Since released by Russia in a prisoner exchange has been a voice for peace. Now says mutual forgivness is requisite for peace
The defiance shown by captured Ukrainian volunteer Nadia Savchenko when she was on trial in Russia for allegedly murdering two journalists (by directing artillery fire onto them) made her a hero for some in Ukraine and a symbol of resistance to ‘Russian aggression’. On the other side of the conflict, many regarded her as a war criminal and a militant nationalist. It was to be expected when she returned to Ukraine after being pardoned by Vladimir Putin that she would add her voice to those urging an escalation in the war and that she would resist calls for political concessions to the rebels in Donbass.
The reality has been very different. Savchenko has become a voice for peace. Among other things, she has called upon the Ukrainian government to talk to rebel leaders Alexander Zakharchenko and Igor Plotnitsky. And on Thursday, she shocked many by suggesting that Ukrainians needed to ask forgiveness from the people of Donbass. As Gazeta.ru reports, Savchenko told TV Channel 5:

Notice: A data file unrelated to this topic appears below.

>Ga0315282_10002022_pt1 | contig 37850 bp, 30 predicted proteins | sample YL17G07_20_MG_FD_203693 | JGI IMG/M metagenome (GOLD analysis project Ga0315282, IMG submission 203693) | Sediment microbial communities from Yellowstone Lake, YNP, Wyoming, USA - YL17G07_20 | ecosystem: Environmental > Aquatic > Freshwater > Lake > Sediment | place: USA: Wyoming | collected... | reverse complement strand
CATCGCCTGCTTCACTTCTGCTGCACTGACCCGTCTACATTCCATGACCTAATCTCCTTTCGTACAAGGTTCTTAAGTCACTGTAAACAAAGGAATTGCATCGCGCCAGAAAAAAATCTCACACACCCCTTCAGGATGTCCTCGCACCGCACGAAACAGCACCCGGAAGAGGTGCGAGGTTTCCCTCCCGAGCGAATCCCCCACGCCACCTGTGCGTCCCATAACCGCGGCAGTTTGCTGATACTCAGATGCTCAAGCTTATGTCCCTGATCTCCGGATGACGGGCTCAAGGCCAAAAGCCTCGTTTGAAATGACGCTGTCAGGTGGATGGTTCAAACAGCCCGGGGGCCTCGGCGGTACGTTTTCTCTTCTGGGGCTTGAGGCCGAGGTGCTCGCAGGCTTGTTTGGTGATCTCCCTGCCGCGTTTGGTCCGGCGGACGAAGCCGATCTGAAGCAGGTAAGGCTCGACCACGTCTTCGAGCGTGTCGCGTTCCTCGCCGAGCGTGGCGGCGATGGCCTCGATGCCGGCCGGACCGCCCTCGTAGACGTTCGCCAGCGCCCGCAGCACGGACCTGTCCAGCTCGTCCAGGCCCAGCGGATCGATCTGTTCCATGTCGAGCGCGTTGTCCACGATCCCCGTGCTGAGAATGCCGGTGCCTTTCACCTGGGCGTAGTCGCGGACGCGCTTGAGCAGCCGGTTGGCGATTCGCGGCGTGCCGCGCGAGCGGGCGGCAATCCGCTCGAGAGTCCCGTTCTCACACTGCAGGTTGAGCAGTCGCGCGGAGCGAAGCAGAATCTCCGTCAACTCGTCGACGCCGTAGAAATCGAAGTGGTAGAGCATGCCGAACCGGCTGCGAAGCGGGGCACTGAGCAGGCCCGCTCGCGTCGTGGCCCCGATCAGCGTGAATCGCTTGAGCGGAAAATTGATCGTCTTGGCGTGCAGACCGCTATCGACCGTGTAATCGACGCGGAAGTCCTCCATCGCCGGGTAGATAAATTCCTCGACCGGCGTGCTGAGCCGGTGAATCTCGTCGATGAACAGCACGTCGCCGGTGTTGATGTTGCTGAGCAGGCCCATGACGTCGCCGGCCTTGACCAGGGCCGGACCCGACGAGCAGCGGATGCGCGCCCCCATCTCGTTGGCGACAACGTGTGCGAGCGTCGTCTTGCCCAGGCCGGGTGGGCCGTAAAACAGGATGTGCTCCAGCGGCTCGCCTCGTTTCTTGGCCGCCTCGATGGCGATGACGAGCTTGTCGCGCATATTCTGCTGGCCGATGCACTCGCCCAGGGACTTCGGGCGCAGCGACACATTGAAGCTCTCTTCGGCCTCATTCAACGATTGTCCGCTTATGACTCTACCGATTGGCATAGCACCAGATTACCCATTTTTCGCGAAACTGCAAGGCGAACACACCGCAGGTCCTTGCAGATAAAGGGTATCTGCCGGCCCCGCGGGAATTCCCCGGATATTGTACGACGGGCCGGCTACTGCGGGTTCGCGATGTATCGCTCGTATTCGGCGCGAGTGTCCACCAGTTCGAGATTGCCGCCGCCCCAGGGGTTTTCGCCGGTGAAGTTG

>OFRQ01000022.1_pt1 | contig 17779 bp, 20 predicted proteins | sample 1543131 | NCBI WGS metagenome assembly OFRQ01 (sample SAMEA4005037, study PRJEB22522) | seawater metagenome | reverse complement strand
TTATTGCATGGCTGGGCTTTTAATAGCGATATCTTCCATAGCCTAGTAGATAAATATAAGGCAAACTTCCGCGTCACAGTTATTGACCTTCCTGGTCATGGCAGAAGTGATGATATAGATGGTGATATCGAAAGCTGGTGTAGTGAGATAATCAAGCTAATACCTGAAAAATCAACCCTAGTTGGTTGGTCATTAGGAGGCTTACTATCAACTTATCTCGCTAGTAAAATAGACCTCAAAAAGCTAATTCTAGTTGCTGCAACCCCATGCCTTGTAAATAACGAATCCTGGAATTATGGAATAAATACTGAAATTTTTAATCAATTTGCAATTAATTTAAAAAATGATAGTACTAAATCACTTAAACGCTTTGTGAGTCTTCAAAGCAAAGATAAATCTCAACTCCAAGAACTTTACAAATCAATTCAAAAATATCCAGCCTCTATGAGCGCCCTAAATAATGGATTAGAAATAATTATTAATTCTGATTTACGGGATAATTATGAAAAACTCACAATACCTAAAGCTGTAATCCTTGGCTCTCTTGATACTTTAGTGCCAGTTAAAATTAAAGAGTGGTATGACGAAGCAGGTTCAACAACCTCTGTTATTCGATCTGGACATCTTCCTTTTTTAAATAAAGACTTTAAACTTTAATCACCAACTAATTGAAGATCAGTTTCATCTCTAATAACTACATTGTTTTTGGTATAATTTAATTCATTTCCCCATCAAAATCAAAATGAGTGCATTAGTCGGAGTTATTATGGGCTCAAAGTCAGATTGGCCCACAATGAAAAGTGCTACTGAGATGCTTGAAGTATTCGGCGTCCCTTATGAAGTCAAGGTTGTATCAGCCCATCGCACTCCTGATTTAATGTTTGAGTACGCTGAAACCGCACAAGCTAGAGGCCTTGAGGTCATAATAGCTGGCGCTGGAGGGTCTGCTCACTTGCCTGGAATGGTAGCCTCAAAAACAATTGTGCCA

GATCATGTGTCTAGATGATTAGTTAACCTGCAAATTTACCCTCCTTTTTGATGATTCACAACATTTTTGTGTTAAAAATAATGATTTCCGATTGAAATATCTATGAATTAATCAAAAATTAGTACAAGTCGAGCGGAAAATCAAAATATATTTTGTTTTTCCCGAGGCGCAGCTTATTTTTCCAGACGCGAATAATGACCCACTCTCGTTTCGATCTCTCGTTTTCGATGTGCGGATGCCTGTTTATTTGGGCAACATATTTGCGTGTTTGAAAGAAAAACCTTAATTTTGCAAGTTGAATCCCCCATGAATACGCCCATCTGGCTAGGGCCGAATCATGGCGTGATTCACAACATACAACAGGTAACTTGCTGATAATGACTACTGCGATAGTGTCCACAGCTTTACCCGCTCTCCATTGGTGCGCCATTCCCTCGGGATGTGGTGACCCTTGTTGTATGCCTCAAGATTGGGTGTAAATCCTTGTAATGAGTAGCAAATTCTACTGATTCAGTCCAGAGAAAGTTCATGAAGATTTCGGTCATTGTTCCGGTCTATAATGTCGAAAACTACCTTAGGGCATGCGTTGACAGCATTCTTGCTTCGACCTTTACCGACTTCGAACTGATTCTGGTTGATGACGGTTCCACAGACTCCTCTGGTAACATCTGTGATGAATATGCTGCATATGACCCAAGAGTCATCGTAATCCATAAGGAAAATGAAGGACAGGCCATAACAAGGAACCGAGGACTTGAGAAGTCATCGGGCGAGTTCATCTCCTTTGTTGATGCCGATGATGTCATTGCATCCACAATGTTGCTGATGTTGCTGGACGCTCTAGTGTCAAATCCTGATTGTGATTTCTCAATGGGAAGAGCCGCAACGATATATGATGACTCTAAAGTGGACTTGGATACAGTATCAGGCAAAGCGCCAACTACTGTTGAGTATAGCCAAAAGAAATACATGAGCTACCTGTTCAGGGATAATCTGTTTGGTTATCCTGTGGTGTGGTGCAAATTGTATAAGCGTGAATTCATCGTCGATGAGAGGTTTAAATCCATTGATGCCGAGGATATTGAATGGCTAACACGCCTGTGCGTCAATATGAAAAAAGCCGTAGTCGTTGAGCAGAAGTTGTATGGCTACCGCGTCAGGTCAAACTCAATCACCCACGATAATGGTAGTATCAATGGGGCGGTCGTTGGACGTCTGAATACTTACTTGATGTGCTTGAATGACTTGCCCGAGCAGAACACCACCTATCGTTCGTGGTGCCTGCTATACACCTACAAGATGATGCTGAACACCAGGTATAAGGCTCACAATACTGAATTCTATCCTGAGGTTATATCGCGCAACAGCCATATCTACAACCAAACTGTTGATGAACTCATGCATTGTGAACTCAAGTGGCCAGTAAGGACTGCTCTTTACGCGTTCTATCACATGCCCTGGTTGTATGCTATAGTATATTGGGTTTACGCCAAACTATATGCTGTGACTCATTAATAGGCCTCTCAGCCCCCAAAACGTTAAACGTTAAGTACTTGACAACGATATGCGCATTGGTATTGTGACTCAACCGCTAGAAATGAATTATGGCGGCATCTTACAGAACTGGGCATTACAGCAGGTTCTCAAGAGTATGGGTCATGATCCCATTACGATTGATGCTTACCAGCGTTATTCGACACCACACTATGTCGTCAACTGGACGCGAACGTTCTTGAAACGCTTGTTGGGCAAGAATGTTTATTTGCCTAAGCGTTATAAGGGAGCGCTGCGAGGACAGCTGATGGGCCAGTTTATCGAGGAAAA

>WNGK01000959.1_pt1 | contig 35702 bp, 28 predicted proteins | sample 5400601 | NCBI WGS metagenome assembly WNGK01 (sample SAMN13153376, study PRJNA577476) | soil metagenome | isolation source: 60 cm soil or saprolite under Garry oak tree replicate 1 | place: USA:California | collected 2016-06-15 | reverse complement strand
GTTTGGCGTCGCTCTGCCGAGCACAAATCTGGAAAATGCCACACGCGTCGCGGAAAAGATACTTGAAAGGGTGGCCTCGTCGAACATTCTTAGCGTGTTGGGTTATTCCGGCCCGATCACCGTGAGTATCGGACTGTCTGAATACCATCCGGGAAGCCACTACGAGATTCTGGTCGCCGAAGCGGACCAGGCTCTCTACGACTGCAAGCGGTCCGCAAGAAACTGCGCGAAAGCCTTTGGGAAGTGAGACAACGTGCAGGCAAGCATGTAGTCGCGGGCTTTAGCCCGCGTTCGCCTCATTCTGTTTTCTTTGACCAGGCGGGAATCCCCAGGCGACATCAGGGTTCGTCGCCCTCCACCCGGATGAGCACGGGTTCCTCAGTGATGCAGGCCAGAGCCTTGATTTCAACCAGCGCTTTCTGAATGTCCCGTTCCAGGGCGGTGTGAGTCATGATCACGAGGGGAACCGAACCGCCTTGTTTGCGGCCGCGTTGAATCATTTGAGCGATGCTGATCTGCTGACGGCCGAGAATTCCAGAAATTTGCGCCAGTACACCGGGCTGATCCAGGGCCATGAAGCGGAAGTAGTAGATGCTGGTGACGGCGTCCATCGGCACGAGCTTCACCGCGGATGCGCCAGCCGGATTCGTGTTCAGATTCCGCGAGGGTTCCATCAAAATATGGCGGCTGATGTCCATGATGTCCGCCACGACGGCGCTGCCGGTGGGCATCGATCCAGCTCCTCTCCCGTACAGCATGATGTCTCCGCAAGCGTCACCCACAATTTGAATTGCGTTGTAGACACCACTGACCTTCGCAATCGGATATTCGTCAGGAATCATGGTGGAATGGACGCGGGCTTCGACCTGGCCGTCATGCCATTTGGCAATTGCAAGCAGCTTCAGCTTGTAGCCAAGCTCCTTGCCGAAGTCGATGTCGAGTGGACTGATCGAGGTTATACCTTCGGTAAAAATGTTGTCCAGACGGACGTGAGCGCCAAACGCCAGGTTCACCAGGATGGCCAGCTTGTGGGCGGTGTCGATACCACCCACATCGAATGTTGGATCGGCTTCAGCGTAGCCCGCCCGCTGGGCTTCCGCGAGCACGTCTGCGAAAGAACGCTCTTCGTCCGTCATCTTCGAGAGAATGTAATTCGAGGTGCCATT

We must start speaking with one another. We must start hearing one another. We will have to forgive a lot. And we will possibly also have to ask forgiveness. Not possibly, definitely. We need to learn to ask forgiveness and to forgive. Otherwise, there will not be peace.
Savchenko’s suggestion that there is guilt on both sides of the war in Ukraine has outraged nationalist politicians. Member of Parliament Anton Gerashchenko, for instance, replied: ‘You, Nadya, can and should ask forgiveness from Givi and Motorola, or other Russians who have come onto our land to kill and rape, but we will not ask forgiveness from occupiers and terrorists.’ Savchenko was a ‘Trojan horse’ sent by Putin to Ukraine, Gerashchenko remarked.
Given this reaction, I very much doubt that anyone in power in Ukraine will act upon Savchenko’s words. But the fact that somebody is saying them is most welcome.